7 Shocking Effects of Smoking on the Brain

by Dr Antonio Howell, MD

in quit smoking, side effects

Dr. Howell

If lung cancer and heart disease are not enough to scare you about the dangers of quitting smoking, here’s another reason to stop smoking now – it rots your brain, literally. If you’ve been smoking for a long period of time, you are at a high risk not just of cancer and heart disease, but also mental decline.


Smoking has the most consistent effect on brain health

In a study published in the journal Age and Aging, researchers at Kings College London looked at the association between the risks of cardiovascular and stroke and cognitive decline in older adults. They examined several factors such as cholesterol levels, blood pressure, and body mass index (BMI) and smoking. Here’s what they found. Among the factors cited, smoking had the most consistent impact on brain health. Participants who had high cholesterol and blood pressure levels, as well as those who are obese performed worse on cognitive tasks but but the results varied more widely across the three objective tests.

Smoking damages vital mental functions

The same study, which involved 8,800 people over age 50 also found a significant association between smoking and damage in brain areas responsible for learning, memory and reasoning. According to the researchers, while mental decline naturally comes with aging, their findings suggest that smoking accelerates such process.


Smoking increases risk of dementia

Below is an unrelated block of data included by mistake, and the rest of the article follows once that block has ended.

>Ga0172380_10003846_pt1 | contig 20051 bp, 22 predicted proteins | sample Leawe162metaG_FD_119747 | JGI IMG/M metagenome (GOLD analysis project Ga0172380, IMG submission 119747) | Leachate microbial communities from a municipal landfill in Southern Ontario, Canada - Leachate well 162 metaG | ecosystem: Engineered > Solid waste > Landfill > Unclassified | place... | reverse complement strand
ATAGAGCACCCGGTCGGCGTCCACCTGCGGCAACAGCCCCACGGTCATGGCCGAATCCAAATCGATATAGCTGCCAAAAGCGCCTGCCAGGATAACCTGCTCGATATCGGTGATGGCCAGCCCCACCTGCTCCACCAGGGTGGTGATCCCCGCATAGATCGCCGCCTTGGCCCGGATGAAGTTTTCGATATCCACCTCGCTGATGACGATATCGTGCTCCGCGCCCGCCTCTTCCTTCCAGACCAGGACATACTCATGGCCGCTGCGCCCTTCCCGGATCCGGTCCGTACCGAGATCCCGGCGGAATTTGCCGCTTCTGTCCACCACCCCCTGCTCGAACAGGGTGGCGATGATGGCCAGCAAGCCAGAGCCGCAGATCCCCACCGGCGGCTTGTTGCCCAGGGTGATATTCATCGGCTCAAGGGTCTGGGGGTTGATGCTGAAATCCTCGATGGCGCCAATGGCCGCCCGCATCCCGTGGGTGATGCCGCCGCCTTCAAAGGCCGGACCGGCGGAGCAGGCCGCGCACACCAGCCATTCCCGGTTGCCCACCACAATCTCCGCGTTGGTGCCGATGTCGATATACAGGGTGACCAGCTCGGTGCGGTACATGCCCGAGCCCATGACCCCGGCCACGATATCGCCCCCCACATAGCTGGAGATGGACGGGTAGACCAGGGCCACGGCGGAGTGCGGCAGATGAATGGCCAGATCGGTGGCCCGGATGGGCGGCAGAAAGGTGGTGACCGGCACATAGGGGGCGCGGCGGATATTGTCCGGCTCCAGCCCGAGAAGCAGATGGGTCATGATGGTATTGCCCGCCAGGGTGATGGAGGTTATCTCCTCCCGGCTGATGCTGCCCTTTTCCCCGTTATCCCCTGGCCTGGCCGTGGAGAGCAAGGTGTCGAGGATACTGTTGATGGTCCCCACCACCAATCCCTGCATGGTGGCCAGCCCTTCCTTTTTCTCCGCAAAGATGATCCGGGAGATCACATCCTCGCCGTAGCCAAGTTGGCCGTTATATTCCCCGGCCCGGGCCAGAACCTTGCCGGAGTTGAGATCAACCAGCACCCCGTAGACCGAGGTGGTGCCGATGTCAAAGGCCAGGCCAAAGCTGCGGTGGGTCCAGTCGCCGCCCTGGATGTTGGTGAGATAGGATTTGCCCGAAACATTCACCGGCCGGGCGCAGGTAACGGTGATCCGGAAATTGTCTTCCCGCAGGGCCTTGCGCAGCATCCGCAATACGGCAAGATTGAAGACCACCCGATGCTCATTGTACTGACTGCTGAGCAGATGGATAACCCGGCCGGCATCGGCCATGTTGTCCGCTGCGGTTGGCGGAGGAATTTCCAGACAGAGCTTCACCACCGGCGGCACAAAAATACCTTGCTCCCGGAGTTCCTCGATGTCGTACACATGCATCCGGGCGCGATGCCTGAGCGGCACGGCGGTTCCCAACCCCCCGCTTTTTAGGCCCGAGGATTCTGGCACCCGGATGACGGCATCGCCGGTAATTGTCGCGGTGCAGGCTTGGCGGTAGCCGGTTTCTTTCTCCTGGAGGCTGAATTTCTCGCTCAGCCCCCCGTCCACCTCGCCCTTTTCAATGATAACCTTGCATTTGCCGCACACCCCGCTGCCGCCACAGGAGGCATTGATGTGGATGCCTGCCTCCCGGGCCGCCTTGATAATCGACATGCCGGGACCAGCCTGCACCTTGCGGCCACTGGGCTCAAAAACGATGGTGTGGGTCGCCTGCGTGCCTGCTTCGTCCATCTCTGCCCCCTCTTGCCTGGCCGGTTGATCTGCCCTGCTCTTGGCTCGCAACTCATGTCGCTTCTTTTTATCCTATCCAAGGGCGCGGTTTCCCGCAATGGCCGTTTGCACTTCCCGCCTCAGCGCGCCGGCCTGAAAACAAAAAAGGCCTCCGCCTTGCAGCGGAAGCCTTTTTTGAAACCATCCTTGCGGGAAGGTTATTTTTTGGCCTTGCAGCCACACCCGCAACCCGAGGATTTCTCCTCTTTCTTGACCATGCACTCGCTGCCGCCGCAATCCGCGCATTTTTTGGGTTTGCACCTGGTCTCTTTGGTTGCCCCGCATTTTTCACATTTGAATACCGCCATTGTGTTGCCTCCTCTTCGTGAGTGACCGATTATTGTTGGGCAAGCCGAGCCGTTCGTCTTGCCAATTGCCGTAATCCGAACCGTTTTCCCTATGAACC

For most people, the last thing they want to happen is to develop Alzheimer’s disease – the most common form of dementia characterized by severe memory loss. People with Alzheimer’s forget even the most basic life routines like eating, taking a bath and brushing teeth.

Smoking changes the brain chemistry

When a person smokes a cigarette, the toxins from tobacco reach the brain in ten seconds and the nicotine remains active for 20 to 40 minutes after the last puff. This addictive substance attaches itself to specialized receptor cells that control mood, memory and sense of well-being. This in turn changes the chemistry of the brain, affecting the person’s mood. Although nicotine provides temporary boost in mood, it creates lasting damage to brain cells.


Smoking raises risk of stroke

The chemicals from cigarette smoke block the carotid artery, cutting off the supply of blood to the brain. Lack of oxygen in the brain could trigger cerebral thrombosis, also called stroke. People who smoke are 1.5 times more likely to have stroke than those who don’t.

Smoking could lead to blood clot in the brain

Blood clotting is an important process that prevents excessive bleeding when a blood vessel is injured. Smoking raises the risk of unwanted blood clots in the brain that could disrupt blood flow. This may lead to heart attack, stroke, damage to vital organs, and worse – death.

Smoking makes a person dumb

Because of the destructive effects of smoking to the brain, it greatly interferes with cognitive function. Research has shown that smoking have harmful effects on memory, IQ, and problem-solving skills of individuals. Smoking is also linked to some other mental health problems including depression and schizophrenia.


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